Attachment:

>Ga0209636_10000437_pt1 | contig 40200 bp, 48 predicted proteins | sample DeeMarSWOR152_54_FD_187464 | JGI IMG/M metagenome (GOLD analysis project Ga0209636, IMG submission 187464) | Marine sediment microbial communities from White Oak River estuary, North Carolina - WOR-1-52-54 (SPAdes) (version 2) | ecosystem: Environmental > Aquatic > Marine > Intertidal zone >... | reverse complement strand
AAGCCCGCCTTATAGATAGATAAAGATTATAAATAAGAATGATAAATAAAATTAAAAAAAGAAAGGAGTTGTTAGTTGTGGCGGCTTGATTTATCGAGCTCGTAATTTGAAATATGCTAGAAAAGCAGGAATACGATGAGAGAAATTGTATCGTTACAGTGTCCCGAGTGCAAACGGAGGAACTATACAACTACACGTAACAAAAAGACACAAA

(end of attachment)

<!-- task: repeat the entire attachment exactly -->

>Ga0209636_10000437_pt1 | contig 40200 bp, 48 predicted proteins | sample DeeMarSWOR152_54_FD_187464 | JGI IMG/M metagenome (GOLD analysis project Ga0209636, IMG submission 187464) | Marine sediment microbial communities from White Oak River estuary, North Carolina - WOR-1-52-54 (SPAdes) (version 2) | ecosystem: Environmental > Aquatic > Marine > Intertidal zone >... | reverse complement strand
AAGCCCGCCTTATAGATAGATAAAGATTATAAATAAGAATGATAAATAAAATTAAAAAAAGAAAGGAGTTGTTAGTTGTGGCGGCTTGATTTATCGAGCTCGTAATTTGAAATATGCTAGAAAAGCAGGAATACGATGAGAGAAATTGTATCGTTACAGTGTCCCGAGTGCAAACGGAGGAACTATACAACTACACGTAACAAAAAGACACAAA